During the age of Western industrial development and colonial expansion, with its pocket watches, steamships, and railroads changing society’s sense of time and space, people believed that the machine’s ability to accurately perform repetitive tasks held the key to a better life. Photographers recognized the demand for accurate pictures of historic sites, and the latest technical improvement to the repertoire of processes, transparent collodion materials, was a way to meet this need. The collodion process’s increased sensitivity, retention of detail, and ease of reproduction made it, along with albumen paper prints, the new professional standard. Whereas the Pre-Raphaelite painters struggled for photographic accuracy, many people took pleasure in an otherwise simple photograph’s ability to let them count every brick in a wall. In Modern Painters (5 volumes, 1843-1860), John Ruskin (1819-1900) reveled in photography’s ability to preserve evidence:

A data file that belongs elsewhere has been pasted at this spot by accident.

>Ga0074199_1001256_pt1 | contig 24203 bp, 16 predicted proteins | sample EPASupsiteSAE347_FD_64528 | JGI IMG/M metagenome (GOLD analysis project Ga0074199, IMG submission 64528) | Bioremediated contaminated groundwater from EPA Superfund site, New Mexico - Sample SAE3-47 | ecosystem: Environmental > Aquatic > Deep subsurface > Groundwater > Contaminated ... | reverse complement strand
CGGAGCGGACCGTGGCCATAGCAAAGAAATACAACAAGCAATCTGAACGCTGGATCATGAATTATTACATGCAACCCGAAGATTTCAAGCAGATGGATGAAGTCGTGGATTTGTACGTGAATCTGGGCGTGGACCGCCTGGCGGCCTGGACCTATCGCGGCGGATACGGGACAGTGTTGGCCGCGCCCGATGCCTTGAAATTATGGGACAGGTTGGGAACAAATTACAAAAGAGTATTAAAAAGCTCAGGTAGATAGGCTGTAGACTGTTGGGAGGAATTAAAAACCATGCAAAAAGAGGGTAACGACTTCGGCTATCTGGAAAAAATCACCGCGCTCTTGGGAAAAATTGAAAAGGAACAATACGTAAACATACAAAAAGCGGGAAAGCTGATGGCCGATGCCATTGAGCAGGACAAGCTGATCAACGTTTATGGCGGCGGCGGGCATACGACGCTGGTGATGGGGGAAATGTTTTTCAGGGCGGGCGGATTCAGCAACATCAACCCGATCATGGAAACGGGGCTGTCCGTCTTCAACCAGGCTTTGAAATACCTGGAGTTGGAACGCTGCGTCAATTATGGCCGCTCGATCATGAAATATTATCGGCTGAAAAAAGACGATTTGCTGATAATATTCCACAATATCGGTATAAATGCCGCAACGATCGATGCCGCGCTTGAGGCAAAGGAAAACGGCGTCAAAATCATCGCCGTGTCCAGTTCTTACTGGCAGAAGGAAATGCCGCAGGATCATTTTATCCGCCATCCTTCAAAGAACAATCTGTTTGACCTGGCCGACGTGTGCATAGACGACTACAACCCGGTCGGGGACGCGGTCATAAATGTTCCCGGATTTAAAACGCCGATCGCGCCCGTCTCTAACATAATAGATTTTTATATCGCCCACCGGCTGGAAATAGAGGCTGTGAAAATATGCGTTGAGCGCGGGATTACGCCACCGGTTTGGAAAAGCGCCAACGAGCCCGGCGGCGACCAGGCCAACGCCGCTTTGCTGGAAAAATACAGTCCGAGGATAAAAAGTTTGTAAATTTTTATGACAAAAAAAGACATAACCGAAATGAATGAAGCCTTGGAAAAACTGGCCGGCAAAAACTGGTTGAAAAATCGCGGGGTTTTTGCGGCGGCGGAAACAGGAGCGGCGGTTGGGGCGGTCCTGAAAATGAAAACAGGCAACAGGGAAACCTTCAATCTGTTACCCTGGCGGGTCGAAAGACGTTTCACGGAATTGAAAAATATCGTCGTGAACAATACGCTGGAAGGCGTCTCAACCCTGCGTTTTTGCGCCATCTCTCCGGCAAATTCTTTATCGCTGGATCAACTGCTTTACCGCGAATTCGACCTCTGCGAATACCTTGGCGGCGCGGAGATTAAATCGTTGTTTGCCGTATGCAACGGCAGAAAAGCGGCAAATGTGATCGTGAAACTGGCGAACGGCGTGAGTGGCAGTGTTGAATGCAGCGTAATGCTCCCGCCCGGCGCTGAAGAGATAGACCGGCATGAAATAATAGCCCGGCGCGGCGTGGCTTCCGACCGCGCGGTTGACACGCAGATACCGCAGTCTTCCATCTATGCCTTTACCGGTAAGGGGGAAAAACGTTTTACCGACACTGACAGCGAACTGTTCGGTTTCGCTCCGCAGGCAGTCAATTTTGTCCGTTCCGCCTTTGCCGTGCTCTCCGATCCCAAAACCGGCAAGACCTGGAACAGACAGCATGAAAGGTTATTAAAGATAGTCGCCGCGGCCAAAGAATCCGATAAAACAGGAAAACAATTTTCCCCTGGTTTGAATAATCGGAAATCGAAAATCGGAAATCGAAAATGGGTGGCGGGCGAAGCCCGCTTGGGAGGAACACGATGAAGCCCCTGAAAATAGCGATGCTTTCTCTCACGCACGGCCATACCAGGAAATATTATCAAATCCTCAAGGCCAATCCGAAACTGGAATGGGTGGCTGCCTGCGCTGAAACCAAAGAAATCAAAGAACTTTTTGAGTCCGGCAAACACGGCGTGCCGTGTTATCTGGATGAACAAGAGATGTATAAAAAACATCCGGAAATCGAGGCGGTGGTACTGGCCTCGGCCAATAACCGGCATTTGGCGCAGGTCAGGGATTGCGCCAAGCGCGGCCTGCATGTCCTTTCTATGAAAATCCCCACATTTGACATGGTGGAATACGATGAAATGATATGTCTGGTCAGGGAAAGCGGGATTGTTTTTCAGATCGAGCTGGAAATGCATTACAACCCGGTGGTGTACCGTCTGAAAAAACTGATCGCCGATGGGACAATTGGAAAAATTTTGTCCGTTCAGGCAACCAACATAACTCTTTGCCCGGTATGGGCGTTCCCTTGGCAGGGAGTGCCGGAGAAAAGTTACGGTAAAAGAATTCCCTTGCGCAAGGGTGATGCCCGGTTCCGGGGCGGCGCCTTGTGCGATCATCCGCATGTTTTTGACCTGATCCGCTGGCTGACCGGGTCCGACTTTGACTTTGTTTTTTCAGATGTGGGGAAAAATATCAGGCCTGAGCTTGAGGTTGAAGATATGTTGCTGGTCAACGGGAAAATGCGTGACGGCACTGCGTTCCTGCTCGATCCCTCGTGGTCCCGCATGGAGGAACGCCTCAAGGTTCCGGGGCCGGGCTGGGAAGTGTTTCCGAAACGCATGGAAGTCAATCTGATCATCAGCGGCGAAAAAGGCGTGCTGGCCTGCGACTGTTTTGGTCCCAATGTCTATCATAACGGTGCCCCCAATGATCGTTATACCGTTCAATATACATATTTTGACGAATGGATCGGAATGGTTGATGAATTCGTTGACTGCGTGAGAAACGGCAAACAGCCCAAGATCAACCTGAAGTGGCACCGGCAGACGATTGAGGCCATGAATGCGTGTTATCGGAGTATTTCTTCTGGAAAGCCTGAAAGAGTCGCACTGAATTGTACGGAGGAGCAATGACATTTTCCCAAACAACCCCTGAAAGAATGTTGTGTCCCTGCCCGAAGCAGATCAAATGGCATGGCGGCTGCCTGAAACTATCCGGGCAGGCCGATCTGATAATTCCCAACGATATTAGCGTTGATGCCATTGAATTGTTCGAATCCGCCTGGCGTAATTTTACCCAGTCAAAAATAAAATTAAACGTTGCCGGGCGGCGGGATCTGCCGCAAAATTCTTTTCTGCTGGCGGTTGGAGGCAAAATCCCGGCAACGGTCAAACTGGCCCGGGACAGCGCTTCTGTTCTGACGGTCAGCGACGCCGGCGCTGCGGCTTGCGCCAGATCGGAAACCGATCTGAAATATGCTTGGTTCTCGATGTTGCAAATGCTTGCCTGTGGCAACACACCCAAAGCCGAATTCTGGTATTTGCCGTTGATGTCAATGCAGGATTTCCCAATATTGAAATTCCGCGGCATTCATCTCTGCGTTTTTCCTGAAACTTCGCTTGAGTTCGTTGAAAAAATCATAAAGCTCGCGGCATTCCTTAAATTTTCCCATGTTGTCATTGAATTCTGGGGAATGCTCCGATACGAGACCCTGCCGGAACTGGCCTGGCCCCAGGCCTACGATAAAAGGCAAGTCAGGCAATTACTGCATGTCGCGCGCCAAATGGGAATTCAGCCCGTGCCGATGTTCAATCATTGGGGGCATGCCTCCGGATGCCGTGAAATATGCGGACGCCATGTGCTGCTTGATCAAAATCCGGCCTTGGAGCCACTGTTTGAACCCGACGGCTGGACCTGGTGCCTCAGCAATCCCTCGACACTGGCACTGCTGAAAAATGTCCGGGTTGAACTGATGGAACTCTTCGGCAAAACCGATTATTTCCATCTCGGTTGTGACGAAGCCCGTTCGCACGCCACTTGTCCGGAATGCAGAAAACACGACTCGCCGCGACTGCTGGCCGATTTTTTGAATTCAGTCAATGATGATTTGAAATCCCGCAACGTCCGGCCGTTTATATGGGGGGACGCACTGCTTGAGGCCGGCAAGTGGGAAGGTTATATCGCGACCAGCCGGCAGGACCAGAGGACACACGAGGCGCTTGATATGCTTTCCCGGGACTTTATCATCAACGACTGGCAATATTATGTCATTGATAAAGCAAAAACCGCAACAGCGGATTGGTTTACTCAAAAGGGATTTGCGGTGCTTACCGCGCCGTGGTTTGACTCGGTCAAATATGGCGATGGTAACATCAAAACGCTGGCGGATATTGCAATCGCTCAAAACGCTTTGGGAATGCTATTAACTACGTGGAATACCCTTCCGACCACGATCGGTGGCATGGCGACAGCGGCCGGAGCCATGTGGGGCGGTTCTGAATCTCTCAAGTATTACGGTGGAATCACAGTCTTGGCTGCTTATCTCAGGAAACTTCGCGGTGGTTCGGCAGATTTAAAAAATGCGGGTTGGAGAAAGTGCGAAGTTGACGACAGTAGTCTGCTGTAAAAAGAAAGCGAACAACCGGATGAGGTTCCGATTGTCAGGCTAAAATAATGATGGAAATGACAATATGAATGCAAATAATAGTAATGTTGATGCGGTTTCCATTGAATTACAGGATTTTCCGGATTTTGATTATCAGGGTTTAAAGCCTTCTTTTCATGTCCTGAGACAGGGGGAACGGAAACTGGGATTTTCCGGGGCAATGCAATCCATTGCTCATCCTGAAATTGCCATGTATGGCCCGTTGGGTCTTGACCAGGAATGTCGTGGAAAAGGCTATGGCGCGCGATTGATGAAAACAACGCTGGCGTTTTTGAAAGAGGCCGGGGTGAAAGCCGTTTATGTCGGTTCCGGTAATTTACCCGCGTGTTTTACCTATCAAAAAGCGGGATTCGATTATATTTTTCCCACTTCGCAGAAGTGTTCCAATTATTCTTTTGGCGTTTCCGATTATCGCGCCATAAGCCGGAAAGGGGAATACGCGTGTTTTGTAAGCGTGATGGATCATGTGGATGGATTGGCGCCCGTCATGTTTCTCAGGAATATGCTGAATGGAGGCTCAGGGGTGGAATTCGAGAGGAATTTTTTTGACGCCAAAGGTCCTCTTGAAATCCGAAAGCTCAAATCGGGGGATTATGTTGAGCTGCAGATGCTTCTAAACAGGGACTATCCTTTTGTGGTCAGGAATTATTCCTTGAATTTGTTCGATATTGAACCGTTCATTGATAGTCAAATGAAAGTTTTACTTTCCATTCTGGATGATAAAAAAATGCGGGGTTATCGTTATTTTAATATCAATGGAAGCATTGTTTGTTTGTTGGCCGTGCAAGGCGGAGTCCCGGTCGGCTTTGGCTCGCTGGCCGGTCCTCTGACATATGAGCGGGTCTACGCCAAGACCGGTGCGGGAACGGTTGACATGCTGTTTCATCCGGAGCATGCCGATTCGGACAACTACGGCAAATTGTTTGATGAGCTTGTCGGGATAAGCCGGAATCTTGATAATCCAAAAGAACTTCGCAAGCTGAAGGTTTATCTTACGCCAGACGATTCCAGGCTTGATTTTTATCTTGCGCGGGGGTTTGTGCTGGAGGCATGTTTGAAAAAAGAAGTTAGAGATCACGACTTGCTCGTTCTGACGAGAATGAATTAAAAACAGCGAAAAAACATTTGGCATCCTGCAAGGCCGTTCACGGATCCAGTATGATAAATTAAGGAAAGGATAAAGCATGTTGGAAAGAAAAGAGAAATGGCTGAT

My drawings are truth to the very letter-too literal perhaps;

so says my father, so says not the daguerreotype, for it beats

me grievously. I have allied myself with it… . It is certainly

the most marvelous invention of the century; given us just in

time to save some evidence from the great public of wreckers.1